Demonstrations / Feasibility Studies
BIOPOLYMER-ENHANCED REMEDIATION OF COAL TAR IMPACTED SEDIMENT: ECONOMIC ASSESSMENT AND PILOT DATA
Electric Power Research Institute, EPRI Product ID: 3002011440, 2017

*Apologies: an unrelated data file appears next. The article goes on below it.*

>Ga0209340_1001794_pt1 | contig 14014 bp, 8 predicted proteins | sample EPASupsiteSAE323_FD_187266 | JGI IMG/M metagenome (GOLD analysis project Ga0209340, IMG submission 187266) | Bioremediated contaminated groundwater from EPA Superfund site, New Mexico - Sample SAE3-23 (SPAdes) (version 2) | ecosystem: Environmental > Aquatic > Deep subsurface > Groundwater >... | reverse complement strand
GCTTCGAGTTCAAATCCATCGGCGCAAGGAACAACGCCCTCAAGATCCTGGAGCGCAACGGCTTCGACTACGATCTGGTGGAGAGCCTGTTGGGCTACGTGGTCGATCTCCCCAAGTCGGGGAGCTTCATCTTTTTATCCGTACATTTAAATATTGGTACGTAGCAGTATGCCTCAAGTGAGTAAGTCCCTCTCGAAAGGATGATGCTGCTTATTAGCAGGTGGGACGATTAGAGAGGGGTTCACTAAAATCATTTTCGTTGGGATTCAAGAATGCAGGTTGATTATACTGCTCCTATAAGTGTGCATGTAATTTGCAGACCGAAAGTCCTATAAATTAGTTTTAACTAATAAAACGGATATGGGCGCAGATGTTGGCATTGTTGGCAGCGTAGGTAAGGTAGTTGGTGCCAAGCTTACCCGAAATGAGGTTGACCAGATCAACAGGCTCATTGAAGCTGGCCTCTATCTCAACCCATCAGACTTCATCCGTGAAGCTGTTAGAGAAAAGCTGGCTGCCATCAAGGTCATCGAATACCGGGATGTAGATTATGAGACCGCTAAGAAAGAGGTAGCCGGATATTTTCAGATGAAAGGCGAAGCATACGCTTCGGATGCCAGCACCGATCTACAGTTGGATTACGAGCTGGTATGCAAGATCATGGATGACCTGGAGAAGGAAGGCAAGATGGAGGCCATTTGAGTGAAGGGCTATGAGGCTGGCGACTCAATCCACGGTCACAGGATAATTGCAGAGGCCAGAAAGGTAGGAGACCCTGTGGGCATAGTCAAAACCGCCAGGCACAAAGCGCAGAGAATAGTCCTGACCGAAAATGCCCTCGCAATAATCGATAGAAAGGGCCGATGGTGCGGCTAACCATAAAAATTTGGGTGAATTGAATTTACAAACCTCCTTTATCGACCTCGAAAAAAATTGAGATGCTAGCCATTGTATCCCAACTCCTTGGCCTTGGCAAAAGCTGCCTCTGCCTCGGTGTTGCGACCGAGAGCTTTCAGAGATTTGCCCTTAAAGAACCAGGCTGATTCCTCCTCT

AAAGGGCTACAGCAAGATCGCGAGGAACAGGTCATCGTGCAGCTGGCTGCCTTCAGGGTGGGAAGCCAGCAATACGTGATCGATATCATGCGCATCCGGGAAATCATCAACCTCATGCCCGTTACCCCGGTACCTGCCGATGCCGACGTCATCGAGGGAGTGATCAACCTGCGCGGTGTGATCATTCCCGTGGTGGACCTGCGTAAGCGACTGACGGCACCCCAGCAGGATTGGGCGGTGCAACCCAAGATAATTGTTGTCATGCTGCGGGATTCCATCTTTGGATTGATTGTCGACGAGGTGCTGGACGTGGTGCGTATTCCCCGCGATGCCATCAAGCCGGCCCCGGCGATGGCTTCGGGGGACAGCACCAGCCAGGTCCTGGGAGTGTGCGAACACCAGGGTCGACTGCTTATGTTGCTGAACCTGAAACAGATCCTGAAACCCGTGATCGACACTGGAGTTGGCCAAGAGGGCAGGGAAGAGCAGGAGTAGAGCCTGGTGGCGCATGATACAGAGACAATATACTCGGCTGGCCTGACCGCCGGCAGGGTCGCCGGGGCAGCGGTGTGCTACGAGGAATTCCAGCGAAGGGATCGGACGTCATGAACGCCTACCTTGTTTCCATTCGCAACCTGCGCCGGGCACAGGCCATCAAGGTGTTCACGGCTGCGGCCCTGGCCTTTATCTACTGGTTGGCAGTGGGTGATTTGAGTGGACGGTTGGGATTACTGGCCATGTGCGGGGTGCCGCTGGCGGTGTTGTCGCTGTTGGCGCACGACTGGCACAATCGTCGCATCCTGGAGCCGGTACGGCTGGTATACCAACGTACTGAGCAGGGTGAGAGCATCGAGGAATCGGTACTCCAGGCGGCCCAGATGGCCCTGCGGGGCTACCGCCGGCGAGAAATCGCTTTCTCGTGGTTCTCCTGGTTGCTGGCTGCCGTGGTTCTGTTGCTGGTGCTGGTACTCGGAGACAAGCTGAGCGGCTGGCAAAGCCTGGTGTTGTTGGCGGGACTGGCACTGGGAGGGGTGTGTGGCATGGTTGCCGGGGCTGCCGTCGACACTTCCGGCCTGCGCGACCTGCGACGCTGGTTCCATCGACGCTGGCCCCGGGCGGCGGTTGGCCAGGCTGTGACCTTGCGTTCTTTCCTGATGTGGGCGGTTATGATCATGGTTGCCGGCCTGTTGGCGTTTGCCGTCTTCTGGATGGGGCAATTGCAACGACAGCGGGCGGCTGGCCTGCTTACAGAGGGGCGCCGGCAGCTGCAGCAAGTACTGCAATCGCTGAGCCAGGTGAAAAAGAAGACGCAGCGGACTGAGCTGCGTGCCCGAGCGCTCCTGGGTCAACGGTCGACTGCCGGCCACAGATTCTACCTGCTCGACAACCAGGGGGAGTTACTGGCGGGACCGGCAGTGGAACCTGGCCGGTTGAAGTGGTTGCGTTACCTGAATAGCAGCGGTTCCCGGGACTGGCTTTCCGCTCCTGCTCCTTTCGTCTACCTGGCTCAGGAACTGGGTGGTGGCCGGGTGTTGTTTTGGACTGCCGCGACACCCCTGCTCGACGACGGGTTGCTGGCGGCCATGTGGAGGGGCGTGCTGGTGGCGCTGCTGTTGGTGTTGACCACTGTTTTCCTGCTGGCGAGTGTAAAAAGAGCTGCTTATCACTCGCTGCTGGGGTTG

A biopolymer-enhanced centrifuge-dewatering process was investigated for remediating manufactured gas plant (MGP) sites in a pilot study of contaminated sediment from the Hudson River in Kingston, New York. The objective of the pilot was to apply commercially available dewatering equipment and assess issues related to scalability. Material handling tests were conducted with a desander and centrifuge at centrifuge feed rates of up to 100 gal/min, with and without biopolymer. The percentage of solids in the feed slurry ranged from 3-33%. Although control (water) trials failed immediately due to the stickiness of fines and hydrocarbons to metal surfaces, rendering impellers and submersible pumps ineffective, biopolymer addition eliminated hydrocarbon/fines agglomeration such that slurry transport of up to 33% solids was efficient and practical. A polyacrylamide surfactant in the decanter centrifuge separated the fines/hydrocarbons from process water based on density. Optimization of centrifuge variables produced reusable biopolymer process water and stackable cake that passed the TCLP test for clean discharge water and a wetter cake. The dewatering system processed 18% solids in the centrifuge feed at 100 gal/min for 20 min (2000 gal of slurry). At the conclusion of the pilot, centrifuge operating parameters were set to obtain clean water, which met discharge water quality requirements. An economic assessment of on-site processing costs showed 48% savings compared to mechanical excavation and gravity dewatering typical of MGP sediment remediation.